At the other end though, rookie Ganguly held things together, displaying excellent judgment and only going after anything loose. Ganguly dominated the 48 run partnership, while Jadeja tried to turn strike over wherever possible. Eventually, Jaddu fell for a labored knock of 10 in 55 balls, when he poked at one from Irani and inside-edged to stumps.

India were 202/5 as Rahul Dravid walked in for the first time in Test cricket. Another wicket would have exposed a brittle tail and given England a good opportunity to go up 2-0, sealing the series. Instead, Dravid showed the application and technique that was to become the hallmark of his game, as he resolutely blocked out hopes of another breakthrough while Ganguly carried on fluently. As he accumulated the runs, Ganguly began looking more and more dangerous -- and finally slapped Cork through the offside with a trademark cover drive to bring up his Test hundred, on debut at Lords. It had come under a great deal of pressure and with every other established top-order batsman failing, the debutant from Calcutta had put his hand up and saved the side from yet another humiliation, while silencing all the critics who had complained of his inclusion due to zonal politics.

Dravid continued to hold one end up, working the ball around without trying to find the boundary, even as Ganguly stepped up the tempo with some more elegant boundaries.

Eventually, England's bowlers resorted to bouncers. Ganguly took Lewis on with a glorious hook for four, but then got carried away and attempted an expansive hit off a straight yorker from Mullally which rattled the woodwork. But by then, India were just a boundary short of the 300 mark and out of trouble. Ganguly departed the field to a standing ovation from the crowd and his teammates.

Dravid continued through the remaining overs of the day, showing incredible application and maturity. With Kumble at the other end, the "Wall" rotated the strike well enough to keep his statemate away from the batting crease for most of the time, picking easy twos and managing to find the singles at the end of most overs. Dravid brought his fifty up just before stumps - and when the bails were taken off, India were 324/6, only 20 shy of England's total.

Dravid wasn't yet done. He continued with the same resolve and grit the next morning to put up two frustrating partnerships with Srinath and Mhambrey. Ignoring his own strike rate, Dravid kept manipulating the strike and edged closer to his own maiden hundred - but it was not to be when on 95, he pushed at one from Lewis and provided Russell with another easy catch. Regardless of the missed ton, his team and the crowd appreciated his effort and the value of his knock, and as a result of the Wall's resistance down the order, India were finally bowled out for 429: a lead of 85. The Indians' slow scoring rate and the play lost due to weather made a result unlikely, but the bowlers nevertheless bowled their hearts out, albeit to little result.

England ended the second day on 113/2, having only lost Atherton and Hussain, the latter dismissed by Srinath in the final few minutes of the day's play. Srinath had again bent his back, bowling with pace and venom; yet his fieldsmen were unable to support him in both innings, with a number of chances going down.

However, the Mysore Express struck the very next morning in his first over, bowling Alec Stewart for 66. With Graham Thorpe joining nightwatchman Peter Martin, Srinath and Prasad hit their straps harder, knowing another quick wicket would give them the chance to bowl England out cheaply enough to force a result. Martin stonewalled for almost two more hours, with the rest failing to provide him with enough support.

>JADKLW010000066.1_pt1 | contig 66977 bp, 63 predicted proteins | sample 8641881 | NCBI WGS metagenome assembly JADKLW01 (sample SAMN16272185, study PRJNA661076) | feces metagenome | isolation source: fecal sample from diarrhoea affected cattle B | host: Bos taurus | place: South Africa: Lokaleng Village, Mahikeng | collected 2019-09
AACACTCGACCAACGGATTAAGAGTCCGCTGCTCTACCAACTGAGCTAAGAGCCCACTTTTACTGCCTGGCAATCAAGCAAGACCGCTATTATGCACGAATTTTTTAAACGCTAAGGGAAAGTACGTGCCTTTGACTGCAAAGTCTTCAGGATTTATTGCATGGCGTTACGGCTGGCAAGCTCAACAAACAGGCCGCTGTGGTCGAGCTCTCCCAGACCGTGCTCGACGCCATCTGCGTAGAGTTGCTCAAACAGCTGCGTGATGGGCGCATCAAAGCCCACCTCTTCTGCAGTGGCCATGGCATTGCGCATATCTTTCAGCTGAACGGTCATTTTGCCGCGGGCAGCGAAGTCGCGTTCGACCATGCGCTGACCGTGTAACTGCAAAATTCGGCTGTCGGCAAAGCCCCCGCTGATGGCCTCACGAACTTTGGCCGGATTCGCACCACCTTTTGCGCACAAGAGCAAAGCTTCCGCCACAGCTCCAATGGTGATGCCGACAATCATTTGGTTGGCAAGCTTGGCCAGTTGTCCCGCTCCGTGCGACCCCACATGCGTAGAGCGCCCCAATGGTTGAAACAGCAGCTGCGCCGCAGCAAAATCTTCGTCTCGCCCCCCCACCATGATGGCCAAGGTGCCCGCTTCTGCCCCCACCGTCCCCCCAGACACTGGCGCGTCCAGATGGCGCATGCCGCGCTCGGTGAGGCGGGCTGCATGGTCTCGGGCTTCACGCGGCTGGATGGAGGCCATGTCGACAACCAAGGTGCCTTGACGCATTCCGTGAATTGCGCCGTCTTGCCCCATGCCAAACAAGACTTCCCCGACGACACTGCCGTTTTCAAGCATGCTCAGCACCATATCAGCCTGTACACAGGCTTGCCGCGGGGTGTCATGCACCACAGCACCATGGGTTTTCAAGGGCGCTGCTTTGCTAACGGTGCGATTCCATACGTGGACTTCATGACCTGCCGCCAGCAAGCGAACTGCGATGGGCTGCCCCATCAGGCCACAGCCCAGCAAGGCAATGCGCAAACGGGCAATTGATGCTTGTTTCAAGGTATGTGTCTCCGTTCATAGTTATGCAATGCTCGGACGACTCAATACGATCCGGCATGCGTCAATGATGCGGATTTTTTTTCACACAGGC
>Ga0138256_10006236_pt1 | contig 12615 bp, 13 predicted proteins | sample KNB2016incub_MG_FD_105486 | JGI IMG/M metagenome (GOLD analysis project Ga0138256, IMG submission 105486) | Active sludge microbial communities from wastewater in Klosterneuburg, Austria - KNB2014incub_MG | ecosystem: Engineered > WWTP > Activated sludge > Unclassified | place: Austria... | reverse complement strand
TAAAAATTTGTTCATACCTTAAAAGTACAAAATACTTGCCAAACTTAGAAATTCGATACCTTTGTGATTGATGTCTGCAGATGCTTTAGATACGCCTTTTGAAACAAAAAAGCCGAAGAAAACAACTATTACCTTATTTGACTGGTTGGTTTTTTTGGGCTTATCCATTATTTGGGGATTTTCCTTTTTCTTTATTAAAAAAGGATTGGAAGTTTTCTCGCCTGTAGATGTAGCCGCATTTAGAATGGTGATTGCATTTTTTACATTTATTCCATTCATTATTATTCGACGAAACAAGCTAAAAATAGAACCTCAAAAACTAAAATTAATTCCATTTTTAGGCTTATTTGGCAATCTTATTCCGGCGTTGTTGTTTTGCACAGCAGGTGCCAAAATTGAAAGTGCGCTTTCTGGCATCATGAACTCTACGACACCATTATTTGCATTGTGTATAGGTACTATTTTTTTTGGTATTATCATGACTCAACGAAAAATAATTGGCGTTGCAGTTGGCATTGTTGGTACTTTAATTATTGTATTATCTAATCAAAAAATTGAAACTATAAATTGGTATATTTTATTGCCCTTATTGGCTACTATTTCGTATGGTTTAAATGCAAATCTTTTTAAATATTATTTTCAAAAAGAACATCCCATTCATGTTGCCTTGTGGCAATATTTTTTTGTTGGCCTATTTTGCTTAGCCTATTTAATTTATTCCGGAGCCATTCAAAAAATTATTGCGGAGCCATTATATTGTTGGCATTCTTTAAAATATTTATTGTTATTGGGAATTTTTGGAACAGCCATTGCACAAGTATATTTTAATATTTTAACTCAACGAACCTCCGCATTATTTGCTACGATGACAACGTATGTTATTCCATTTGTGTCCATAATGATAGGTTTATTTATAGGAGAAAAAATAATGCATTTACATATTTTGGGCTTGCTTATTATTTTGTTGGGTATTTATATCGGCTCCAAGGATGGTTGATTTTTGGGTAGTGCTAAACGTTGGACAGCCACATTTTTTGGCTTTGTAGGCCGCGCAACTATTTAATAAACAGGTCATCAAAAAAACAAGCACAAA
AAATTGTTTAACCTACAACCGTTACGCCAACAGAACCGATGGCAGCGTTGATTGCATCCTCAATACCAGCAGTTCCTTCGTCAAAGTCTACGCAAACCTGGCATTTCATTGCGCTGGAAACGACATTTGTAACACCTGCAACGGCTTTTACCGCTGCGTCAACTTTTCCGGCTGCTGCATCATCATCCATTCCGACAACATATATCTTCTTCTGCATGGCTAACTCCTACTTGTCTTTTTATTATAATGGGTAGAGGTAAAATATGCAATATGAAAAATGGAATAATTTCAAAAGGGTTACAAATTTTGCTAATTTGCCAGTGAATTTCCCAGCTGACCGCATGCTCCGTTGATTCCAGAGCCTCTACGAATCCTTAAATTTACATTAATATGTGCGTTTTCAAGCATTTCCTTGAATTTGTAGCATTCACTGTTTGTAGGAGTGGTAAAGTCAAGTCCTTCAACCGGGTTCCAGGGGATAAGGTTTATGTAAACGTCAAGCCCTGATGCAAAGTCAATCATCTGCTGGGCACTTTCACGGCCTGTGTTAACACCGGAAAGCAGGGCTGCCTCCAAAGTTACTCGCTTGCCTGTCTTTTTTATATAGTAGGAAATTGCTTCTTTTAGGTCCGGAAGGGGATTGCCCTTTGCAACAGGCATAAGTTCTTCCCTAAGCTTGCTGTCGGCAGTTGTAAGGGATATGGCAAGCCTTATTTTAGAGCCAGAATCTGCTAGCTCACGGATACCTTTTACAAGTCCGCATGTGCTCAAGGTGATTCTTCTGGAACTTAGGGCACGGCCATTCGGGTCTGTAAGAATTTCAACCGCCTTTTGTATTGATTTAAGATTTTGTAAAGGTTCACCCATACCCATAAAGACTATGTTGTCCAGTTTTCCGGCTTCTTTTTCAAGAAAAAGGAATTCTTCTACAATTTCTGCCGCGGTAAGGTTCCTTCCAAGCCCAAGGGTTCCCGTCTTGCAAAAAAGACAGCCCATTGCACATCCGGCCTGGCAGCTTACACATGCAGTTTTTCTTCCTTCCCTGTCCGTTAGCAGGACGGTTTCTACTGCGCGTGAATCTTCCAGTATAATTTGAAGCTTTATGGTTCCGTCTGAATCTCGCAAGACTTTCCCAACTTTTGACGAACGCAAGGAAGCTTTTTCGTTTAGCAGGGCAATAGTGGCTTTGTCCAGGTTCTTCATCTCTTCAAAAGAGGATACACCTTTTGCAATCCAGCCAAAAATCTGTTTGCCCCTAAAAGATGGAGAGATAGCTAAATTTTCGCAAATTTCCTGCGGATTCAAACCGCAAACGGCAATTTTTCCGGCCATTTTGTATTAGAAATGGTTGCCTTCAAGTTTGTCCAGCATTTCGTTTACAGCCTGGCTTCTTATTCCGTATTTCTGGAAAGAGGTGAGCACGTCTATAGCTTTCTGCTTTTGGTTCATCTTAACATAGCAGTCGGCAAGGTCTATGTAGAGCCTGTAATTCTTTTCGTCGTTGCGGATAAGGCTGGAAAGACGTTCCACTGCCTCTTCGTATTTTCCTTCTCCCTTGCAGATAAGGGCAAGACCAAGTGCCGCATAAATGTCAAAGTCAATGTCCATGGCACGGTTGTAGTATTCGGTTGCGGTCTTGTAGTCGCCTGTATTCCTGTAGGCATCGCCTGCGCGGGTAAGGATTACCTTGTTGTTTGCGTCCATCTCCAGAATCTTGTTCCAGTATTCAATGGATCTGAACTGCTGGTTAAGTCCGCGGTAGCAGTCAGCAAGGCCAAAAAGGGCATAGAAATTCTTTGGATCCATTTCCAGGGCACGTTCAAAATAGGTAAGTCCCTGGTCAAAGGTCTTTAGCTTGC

After almost an hour at the crease, Thorpe gloved one from Kumble to short leg. Graeme Hick walked out and labored his way to a painfully slow 6 runs before being dismissed by a sharp lifter from Prasad, who was troubling the batsmen in a superb spell of variable bounce and sideways movement. A few overs before lunch, Martin was finally forced away from the crease by a top delivery from Prasad - and by then, England were 168/6, 81 runs ahead with four wickets in hand, and two sessions remaining.

Irani and Russell were the only remaining batsmen, but Russell followed up his vigil in the first innings with another gritty knock. Both men batted out time, playing out almost two hours before Paras Mhambrey got his maiden test wicket, getting one to stay low as Irani bottom edged it onto his stumps. Until then Irani had batted well for his 41, a mixture of attacking shots to push back the close-in fielders, and gritty defense - but after his dismissal, Chris Lewis joined Russell once more. The duo had formed a frustrating first innings partnership, and again continued to chip away at the withering Indian hopes of winning the game. Another wicket might have given India a faint chance then and there, but for the final session, Russell and Lewis stonewalled until Sourav Ganguly again made a breakthrough in his first over.

Russell was trapped leg-before with a handful of overs remaining, but had done his job admirably in both innings -- well enough to be awarded the Man of the match award. Even though Anil Kumble dismissed the new batsman Mullally second ball, the wickets had come a session or two too late and India had been prevented from winning the game. A grim vigil from Russell had saved it from England, and were it not for the support he'd gotten from Lewis in both innings, and Irani on the final day, things might have turned out differently. As was the case with a number of Indian tests abroad during that time, India had impressed enough to worry the opposition and take the ascendancy, but had been unable to deliver the crucial knock out blow right when it mattered.


Even though India failed to win the game, it is remembered to this day as one of the more significant milestones in Indian cricket -- not as much for the team's performance as the two new stars who stood up and delivered on the big stage. Sourav Ganguly had made a brilliant first impression, and was to follow it up in the next Test at Trent Bridge with another glorious hundred, becoming one of a very select few to score centuries in his first two test innings. Rahul Dravid again delivered the goods, and yet again fell painstakingly short of the three-figure mark with a wonderful 84. Even though Tendulkar stamped his class on the final test with a classy hundred to join the run feast, the final match ended drawn to give England the series 1-0.

Nevertheless, it had given Indian cricket two brand new stars: world-class batsmen who would serve Indian cricket for a while as two of its most consistent and impressive performers ever.